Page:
16. The variables • We’re going to choose one to experiment on today

  17. Doing the experiment • Take your pulse now • Record it in your lab manual • Jog around the science wing twice! • When you get back, measure your pulse rate every two minutes • Record the data in the lab manual Do NOT participate if you have a health condition that prevents you from exercising or if you, for any reason, do not want to participate; there is no need to inform me why you are not participating. Stop exercising if you feel out of breath of experience physical pain. Report any injuries to me.

  18. Before you leave • Clean up your work area • Show me your lab report so I can stamp it • Need to have all data fields filled in • Complete at home and then turn in at the beginning of next lab • Remember that we’ll have a quiz at the beginning of the next class • 6-7 questions on today’s lab • 3-4 questions on the lab we’ll do next week

  19. Notes for the instructor: • Add any relevant cleanup instructions to the final slide (that slide is a generic one I’m adding to each presentation). • As it’s difficult to tell open from closed circulatory systems on our models (e.g., our chordate model doesn’t draw in capillary beds, and thus has blood vessels ending in open holes, as you’d expect an open circulatory system to have), I simply tell the students which organism has each type of system. I do, however, inform them that they must recognize each type of system, even on a different model. If you have better models, I’d suggest not giving them the answers ahead of time. • I apologize about the high number of missing images; I haven’t been able to find good, license-free, images of this content. If you find any, please let me know! • Transportation of water in plants can be a difficult topic to introduce; I find that using this animation: can help.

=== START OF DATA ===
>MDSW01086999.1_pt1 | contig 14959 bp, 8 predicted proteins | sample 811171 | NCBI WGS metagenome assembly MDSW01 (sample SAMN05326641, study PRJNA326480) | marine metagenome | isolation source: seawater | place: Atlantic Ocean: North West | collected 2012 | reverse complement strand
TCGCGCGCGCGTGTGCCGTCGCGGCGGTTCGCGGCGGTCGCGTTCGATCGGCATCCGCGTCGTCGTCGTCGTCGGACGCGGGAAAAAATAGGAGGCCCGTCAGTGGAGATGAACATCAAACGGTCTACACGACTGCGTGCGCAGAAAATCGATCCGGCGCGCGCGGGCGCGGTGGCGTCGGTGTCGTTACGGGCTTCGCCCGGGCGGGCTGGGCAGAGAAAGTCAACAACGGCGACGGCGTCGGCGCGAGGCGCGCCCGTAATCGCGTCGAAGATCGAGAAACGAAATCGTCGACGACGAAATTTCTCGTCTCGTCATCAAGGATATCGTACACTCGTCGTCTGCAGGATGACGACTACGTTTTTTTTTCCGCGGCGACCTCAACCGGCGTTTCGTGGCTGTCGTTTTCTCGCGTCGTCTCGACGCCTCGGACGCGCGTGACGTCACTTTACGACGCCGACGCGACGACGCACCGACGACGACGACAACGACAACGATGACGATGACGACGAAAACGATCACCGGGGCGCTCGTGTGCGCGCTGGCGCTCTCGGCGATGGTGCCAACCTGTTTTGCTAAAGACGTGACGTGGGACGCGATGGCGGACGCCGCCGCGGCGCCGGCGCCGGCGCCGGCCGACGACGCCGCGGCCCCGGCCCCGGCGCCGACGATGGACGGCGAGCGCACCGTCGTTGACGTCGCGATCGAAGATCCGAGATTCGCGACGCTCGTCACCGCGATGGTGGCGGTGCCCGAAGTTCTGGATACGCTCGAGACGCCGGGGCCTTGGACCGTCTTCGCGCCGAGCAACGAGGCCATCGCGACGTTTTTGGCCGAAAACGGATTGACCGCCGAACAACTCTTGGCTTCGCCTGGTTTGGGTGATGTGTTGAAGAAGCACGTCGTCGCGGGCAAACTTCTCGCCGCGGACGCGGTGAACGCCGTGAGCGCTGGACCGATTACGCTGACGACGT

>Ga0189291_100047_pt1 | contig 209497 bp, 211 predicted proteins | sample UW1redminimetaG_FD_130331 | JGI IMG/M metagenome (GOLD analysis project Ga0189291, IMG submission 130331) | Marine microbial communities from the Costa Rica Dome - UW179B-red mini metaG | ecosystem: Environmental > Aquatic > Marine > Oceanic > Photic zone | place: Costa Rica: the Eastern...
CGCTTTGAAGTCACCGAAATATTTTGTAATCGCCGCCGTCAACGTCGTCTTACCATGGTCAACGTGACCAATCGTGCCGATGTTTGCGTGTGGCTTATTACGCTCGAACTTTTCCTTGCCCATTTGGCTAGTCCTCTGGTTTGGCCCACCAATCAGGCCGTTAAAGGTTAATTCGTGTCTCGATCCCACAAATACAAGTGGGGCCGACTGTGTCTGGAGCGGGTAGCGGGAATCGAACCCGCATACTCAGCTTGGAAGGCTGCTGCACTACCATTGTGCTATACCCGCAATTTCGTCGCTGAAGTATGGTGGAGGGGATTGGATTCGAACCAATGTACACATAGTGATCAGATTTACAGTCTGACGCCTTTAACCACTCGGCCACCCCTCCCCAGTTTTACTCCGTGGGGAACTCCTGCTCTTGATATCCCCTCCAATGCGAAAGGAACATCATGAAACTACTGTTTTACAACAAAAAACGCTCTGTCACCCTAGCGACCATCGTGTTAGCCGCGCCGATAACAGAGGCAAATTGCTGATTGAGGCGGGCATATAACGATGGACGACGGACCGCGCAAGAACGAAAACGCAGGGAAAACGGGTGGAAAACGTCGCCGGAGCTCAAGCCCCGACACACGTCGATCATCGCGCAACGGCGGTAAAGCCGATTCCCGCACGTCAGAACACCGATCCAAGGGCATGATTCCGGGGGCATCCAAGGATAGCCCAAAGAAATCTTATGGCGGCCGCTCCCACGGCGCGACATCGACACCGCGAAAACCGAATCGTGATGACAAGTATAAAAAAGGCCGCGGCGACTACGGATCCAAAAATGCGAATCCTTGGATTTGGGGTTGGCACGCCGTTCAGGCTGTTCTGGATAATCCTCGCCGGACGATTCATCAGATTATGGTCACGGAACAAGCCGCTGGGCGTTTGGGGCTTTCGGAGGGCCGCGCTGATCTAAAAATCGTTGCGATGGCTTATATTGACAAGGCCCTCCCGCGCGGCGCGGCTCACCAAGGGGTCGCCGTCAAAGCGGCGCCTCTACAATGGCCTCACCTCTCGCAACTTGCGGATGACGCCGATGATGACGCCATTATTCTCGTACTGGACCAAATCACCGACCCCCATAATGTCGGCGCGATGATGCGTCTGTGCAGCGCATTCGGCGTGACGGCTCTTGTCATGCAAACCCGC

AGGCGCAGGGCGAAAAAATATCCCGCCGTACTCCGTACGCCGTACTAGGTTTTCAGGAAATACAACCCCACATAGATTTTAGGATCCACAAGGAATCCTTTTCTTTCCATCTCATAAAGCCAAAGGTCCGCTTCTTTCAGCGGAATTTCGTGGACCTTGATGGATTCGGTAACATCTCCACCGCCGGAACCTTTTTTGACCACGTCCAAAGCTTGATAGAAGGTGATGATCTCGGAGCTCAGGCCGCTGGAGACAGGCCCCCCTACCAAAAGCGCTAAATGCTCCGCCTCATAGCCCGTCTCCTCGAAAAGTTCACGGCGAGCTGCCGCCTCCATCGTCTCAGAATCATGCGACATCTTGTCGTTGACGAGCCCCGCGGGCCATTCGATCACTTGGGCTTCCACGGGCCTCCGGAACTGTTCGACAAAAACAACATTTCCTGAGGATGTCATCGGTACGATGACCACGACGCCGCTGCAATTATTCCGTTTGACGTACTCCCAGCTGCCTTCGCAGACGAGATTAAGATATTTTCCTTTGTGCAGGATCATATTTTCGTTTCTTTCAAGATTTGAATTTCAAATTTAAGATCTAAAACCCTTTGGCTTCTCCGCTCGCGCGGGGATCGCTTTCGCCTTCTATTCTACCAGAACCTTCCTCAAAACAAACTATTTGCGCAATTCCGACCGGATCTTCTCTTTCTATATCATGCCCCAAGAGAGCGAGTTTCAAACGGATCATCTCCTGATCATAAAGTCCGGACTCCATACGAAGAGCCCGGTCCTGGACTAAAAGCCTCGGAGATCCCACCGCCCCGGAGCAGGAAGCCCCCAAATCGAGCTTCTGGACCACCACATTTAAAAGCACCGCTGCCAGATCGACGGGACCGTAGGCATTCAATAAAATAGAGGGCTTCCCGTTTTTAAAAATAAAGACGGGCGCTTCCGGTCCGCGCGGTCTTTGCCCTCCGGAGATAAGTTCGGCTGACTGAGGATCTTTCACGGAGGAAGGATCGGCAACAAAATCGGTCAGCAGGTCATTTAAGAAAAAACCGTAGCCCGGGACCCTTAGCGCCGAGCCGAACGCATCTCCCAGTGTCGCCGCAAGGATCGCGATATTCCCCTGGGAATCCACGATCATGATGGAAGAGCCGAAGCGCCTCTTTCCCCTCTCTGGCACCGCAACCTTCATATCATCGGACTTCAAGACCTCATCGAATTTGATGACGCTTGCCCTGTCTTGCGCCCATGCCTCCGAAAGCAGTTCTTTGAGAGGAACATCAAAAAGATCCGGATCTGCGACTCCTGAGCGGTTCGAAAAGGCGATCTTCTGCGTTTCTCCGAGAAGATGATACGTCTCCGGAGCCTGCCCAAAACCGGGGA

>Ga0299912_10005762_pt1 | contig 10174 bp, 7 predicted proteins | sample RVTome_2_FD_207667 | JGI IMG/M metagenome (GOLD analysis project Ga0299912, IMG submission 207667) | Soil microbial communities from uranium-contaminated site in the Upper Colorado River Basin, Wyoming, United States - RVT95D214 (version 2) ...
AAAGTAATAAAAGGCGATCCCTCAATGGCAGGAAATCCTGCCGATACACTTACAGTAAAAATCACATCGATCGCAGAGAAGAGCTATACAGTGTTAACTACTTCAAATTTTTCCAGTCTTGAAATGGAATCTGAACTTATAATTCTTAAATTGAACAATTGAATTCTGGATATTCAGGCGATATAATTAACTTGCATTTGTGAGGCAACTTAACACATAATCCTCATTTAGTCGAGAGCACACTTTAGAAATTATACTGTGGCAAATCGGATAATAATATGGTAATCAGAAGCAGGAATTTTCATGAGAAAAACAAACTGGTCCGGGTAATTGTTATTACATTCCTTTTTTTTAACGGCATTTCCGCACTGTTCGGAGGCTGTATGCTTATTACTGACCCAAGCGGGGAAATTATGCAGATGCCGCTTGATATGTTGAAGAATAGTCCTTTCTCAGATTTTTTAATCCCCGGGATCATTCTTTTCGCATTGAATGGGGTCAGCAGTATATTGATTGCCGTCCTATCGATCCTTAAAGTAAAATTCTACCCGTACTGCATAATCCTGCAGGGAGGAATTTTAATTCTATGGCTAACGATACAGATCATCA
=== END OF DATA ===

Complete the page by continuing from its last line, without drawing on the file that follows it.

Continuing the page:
20. License information • This work is licensed under the Creative Commons Attribution-NonCommercial-ShareAlike 3.0 License. To view a copy of this license, visit or send a letter to Creative Commons, 171 Second Street, Suite 300, San Francisco, California, 94105, USA. • The slides in this presentation were originally created by Marc C. Perkins ( • You are free to use, modify, and distribute these slides according to the terms of the Creative Commons license (e.g., you must attribute the slides, no commercial uses are allowed, and future distributions must be licensed under a similar license). • Attribution should be given to Marc C. Perkins (and any later editors), including a link back to Marc’s current website. This applies both while distributing the slides and during use of the slides; attribution during use can be satisfied by, for instance, placing small text on at least one of the slides that has been shown (see below for an example). Slides in this presentation based on those created by Marc C. Perkins.

  21. History • August 2007: Marc Perkins released first version. (If you modify these slides and redistribute them, add your information to the list)